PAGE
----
Dog deemed potentially dangerous
Owner can keep dog but with restrictions
Once in a blue moon, Gothenburg City Council members must swap their council caps for those of a jury.
That situation arose the evening of July 2 when the council listened to testimony about a pit bull that escaped from a residence in the 1800 block of Lake Avenue.
Based on testimony, during an informal hearing, from witnesses and the dog’s owner, Susan Schmeeckle, the council had to decide whether or not the animal was potentially dangerous.
At the meeting, local police officer Matt Langley shared his report from the incident that occurred June 6.
Schmeekle, who was not in town during the incident, told the council how gentle the dog, Gunner, was while in her home.
“Gunner’s never been vicious,” she said, noting that the dog may have appeared vicious because it was afraid of being outside of its home and was being chased.
Langley said witnesses claimed the dog charged at children and adults in the area but didn’t bite anyone.
Once police were called, Langley said he couldn’t get close enough to catch the dog because it was barking and acting defensively. A neighbor was finally able to capture the animal.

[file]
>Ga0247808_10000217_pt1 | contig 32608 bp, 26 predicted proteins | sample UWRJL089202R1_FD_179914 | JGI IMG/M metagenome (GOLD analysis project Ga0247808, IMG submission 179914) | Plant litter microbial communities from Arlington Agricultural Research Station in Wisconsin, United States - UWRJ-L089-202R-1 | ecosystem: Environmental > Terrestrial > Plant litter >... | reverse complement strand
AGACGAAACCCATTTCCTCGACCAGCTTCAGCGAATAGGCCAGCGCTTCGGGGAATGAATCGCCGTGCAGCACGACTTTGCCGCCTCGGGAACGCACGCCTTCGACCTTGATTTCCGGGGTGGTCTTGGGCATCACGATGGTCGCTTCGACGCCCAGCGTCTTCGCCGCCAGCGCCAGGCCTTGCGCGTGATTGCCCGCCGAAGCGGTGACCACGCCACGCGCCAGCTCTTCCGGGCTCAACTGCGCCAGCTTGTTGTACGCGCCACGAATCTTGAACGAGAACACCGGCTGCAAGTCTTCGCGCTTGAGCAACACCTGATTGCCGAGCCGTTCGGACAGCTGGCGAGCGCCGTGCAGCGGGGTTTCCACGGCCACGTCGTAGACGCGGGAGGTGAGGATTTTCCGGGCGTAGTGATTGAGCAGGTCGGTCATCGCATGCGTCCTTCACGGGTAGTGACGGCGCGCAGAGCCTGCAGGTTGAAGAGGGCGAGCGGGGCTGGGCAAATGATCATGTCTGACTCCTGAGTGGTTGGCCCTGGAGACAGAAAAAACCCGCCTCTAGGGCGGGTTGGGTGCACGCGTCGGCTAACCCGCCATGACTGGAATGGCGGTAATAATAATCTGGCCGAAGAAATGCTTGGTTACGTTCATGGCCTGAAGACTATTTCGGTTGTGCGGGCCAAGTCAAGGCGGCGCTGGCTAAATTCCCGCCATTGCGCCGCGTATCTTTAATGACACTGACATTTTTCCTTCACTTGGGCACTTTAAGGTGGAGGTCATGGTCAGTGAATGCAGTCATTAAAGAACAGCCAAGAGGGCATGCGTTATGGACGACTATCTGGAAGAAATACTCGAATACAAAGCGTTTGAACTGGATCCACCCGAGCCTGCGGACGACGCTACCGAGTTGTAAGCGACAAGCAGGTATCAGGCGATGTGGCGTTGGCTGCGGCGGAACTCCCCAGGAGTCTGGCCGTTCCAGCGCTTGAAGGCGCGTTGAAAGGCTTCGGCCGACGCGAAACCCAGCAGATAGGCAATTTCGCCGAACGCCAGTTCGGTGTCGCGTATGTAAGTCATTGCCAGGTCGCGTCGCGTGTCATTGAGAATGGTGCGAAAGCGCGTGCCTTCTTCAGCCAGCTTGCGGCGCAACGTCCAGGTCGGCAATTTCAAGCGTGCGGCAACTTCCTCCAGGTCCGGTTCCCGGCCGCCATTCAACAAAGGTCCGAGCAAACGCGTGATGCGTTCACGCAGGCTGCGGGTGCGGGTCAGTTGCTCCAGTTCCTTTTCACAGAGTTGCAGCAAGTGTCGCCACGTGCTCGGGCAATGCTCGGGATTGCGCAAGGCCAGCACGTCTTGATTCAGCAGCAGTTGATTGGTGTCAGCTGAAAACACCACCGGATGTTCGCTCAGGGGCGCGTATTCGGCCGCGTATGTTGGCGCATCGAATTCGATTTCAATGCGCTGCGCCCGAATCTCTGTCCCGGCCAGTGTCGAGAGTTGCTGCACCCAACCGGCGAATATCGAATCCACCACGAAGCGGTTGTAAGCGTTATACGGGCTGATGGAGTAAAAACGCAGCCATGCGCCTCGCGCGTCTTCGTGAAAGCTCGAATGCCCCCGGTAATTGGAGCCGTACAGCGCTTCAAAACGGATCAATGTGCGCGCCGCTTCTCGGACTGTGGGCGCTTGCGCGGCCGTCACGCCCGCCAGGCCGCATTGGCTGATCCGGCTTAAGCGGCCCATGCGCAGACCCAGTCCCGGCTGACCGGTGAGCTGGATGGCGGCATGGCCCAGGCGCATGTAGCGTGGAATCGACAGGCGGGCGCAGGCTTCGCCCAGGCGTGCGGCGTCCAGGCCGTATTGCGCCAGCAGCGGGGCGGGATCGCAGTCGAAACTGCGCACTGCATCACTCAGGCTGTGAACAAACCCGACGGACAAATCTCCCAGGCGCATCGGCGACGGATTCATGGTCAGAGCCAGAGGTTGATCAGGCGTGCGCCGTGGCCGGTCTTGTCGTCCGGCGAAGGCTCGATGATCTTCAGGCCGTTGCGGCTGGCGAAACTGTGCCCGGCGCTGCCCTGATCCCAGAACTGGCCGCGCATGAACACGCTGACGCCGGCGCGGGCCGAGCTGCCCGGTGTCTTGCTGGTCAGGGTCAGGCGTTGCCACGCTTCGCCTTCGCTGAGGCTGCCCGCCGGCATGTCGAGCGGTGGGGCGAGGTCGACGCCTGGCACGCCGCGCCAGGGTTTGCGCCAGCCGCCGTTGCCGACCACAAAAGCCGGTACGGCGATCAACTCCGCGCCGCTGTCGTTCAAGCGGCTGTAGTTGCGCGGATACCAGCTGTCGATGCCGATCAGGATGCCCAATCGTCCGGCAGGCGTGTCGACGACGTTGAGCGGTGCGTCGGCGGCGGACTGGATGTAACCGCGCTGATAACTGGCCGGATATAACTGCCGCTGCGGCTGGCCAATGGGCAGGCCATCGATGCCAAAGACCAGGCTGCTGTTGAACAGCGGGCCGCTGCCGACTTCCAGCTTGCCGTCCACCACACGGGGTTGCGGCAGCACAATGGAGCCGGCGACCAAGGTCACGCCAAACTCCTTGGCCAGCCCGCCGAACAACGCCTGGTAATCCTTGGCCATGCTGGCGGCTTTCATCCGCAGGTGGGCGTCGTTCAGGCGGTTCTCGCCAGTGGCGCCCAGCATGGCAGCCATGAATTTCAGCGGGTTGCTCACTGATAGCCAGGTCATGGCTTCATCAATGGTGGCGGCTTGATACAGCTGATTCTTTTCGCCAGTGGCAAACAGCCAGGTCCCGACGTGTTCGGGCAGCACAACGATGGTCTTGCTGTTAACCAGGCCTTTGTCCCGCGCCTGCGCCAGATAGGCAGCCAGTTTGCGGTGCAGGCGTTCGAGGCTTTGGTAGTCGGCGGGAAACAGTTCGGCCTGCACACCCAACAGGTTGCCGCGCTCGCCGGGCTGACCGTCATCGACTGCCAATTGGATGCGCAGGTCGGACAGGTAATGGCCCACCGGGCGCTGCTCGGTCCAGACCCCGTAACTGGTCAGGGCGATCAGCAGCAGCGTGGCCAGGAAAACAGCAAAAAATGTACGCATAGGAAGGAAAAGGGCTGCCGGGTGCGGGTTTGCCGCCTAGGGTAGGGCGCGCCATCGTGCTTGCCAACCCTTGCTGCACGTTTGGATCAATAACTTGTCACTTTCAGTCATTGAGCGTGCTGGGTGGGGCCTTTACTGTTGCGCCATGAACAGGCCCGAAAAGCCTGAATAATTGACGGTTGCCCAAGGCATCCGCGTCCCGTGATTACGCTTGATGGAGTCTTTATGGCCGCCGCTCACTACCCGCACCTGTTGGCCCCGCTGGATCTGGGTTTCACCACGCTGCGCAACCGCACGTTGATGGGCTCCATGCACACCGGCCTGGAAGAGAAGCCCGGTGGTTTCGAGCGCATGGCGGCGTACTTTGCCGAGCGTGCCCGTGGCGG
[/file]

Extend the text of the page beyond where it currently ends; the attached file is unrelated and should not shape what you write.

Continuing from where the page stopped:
Criteria for deeming a dog potentially dangerous includes any dog that:
when unprovoked, inflicts bites on a human or domestic animal either on public or private property, or
chases or approaches a person upon the streets, sidewalks or any public grounds in a menacing fashion or apparent attitude of attack, or
any dog with a known propensity, tendency or disposition to attack unprovoked, to cause injury or to otherwise threaten the safety of humans or domestic animals.
Following the presentation of evidence and testimony, council members asked questions and said they struggled with the decision.
Tim Strauser said the council or Schmeekle weren’t there during the incident and had to consider what witnesses said.
Although the dog may have been scared, that “doesn’t change what witnesses said.”
Jeff Kennedy said during the incident, the police officer and witnesses felt they were in a menacing situation and that the council is charged with protecting residents.
Jeff Whiting pointed out that, on the day of the incident, the dog had a propensity to be dangerous.
In the end, all four council members agreed that the dog showed potential to be dangerous when it escaped.
Under the designation, Schmeeckle must do such things as registering the dog with the police department which includes proof of rabies vaccination and neuter and that a microchip has been installed to identify the dog, providing proof of general liability insurance that covers injury or damage caused by the dog, showing sufficient evidence of a property confinement enclosure and posting a sign that warns of the presence of a dangerous dog.
When outside the enclosure, the dog must be muzzled and restrained.
If the dog escapes a second time and/or another incident occurs, the dog will be declared and cannot be kept within city limits.
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